Americans are starting to look over their shoulders for an economic boogeyman: out-of-control inflation.
Consumer prices in April soared by the most since 2009, while firms saw the highest price jump in 11 years during the month. Federal Reserve officials in their most recent economic projections even see their preferred measure of inflation rising to 2.4 percent, which would be the highest in decades.
The fear is that massive government spending to blunt the blow of the crisis, easy monetary conditions for years to come from the Federal Reserve and a post-vaccine boom that gets consumers out traveling, dining and shopping again are creating the perfect inflationary storm. Investors are worried that too-rapid price gains could force the Fed’s hand, prompting it to raise interest rates before the economy has fully recovered.
Yet, the orchestrators of the world’s largest economy are betting that increases will only be temporary, reflecting supply bottlenecks as the U.S. economy opens back up as the coronavirus crisis lessens and data swings from last year’s below-average readings. Even the Fed’s projections show inflation balancing back out at their typical 2 percent objective next year.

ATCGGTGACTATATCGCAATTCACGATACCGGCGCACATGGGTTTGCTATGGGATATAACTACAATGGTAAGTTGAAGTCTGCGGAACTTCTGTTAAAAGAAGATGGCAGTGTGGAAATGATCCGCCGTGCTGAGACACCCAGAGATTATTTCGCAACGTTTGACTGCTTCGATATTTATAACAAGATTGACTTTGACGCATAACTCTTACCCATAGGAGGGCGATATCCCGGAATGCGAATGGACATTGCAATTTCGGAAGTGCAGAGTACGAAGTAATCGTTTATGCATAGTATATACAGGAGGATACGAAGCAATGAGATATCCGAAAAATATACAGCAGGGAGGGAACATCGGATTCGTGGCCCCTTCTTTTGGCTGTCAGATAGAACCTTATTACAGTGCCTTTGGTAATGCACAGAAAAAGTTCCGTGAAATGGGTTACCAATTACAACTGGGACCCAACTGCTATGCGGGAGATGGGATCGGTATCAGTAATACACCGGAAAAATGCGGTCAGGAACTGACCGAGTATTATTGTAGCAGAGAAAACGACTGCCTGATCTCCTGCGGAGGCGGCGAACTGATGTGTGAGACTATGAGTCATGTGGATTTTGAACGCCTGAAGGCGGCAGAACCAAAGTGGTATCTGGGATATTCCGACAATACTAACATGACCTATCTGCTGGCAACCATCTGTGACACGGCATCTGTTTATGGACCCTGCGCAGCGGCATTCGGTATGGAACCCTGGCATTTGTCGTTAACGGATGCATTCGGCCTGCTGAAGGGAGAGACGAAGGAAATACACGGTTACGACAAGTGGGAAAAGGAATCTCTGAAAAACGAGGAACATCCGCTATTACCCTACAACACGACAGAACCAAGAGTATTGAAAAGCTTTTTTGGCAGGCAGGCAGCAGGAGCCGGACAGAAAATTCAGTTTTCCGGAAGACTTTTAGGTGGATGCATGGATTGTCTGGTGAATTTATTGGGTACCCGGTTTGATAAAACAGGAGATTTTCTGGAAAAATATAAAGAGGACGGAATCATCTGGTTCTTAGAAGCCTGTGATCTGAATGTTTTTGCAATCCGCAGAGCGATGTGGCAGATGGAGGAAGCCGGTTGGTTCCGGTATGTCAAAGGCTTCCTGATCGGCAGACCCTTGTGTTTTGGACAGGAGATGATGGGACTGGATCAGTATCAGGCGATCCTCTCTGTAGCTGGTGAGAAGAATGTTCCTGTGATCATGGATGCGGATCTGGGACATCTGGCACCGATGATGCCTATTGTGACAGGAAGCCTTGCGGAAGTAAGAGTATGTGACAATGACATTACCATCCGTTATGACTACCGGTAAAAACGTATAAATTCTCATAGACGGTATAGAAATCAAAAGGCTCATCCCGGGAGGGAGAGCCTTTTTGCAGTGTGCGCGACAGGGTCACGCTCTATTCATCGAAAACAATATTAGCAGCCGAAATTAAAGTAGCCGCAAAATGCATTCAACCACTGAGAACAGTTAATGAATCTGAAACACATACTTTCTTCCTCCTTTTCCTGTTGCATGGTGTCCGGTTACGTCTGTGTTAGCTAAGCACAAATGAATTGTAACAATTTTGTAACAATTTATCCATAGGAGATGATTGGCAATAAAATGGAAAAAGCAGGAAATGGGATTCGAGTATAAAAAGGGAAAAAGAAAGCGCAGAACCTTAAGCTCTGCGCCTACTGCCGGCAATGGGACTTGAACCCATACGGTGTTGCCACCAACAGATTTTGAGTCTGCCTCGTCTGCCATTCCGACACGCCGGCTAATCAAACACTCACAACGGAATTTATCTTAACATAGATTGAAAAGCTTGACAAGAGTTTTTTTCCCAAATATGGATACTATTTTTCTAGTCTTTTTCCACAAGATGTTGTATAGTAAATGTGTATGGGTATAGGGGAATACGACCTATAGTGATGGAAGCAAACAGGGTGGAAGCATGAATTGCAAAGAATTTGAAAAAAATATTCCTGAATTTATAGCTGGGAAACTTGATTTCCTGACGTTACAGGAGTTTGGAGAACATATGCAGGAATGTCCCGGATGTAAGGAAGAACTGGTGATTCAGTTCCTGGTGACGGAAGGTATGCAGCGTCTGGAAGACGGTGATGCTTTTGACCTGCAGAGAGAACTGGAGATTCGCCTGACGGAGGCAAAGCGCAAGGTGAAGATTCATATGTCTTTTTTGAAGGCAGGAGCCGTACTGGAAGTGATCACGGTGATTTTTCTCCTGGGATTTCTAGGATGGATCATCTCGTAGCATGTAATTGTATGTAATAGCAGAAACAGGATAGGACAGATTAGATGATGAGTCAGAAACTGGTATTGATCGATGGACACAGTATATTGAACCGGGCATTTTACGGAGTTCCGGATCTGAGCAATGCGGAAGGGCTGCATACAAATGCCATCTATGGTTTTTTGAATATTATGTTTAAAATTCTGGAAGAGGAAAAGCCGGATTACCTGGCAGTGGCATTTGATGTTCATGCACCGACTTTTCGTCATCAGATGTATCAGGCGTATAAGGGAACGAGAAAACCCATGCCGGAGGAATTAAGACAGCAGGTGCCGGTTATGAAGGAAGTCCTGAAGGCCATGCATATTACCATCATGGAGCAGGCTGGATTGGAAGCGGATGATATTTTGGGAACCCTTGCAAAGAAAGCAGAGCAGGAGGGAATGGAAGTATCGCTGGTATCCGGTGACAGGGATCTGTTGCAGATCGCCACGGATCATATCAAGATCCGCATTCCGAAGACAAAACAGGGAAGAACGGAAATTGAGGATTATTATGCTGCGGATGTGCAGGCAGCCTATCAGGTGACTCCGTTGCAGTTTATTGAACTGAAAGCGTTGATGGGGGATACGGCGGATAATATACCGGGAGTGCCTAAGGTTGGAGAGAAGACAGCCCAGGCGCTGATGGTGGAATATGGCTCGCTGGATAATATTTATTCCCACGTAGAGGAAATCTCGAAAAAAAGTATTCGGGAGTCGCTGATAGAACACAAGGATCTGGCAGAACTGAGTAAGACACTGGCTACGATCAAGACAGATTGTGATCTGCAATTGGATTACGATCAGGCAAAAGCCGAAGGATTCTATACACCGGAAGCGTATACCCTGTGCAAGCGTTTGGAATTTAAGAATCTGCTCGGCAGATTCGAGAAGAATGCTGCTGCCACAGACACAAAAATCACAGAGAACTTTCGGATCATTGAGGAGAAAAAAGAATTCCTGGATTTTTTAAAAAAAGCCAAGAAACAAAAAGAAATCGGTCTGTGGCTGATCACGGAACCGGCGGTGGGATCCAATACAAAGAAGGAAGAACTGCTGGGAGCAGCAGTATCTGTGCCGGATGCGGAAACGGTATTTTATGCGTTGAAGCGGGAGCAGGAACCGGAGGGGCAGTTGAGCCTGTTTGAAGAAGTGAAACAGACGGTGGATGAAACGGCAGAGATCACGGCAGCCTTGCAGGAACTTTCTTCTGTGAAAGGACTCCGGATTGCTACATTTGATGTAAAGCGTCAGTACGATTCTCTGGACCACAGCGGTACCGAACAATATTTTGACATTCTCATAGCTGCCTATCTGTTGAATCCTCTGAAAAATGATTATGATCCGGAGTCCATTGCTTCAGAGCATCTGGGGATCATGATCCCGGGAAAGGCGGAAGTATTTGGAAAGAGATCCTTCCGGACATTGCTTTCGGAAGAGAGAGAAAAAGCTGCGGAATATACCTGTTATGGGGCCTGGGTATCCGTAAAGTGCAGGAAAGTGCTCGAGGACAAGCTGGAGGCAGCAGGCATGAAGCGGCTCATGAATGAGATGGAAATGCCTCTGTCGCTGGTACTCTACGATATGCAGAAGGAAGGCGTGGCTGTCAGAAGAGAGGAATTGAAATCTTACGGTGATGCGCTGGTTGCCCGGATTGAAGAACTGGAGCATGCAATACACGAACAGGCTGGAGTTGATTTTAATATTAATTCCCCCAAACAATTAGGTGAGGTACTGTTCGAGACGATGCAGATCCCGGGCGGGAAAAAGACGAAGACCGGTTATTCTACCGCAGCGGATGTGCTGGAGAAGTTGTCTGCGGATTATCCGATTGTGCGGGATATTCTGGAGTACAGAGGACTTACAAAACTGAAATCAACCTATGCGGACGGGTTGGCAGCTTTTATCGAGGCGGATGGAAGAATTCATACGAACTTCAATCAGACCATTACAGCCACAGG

Still, the jump was eye-catching, with inflation being a dirty word for those who remember the economic havoc it wreaked while running rampant in the mid-1970s and early ‘80s.
Experts say consumers and investors should really only shudder at the mention of inflation when it becomes more sustained and pronounced. That hasn’t happened in decades and economists believe that’s unlikely to happen unless the U.S. labor market gets back on track. That’s a long ways away, with 3.5 million fewer people working today than in February 2020 and the U.S. economy short of more than 8 million jobs since the start of the pandemic.
“It would likely take years for that situation to develop,” says Greg McBride, CFA, Bankrate chief financial analyst. “But in hindsight, we’ll look back and see that the seeds were planted in 2019 to 2020 and 2021.”
Still, accounting for inflation is an important part of any consumer and investor’s financial plan. Here are three steps you can take to better protect your finances from a post-pandemic inflation boom, regardless of whether it’s temporary or sustained.
From an investing perspective, you might not want to adjust your strategy all that much, particularly if you’re someone who’s in it for the long haul. But if a perfect inflation-safe strategy existed, someone would’ve figured it out by now. A diversified portfolio is your best bet.
“It’s hard to find a perfect inflation hedge: It doesn’t exist,” says Kristina Hooper, chief global market strategist at Invesco. “Investors have to recognize that, if they have a long enough time horizon, they typically are going to live through lower and higher levels of inflation over time, so to have components of a portfolio that typically perform well in inflationary environments is enough.”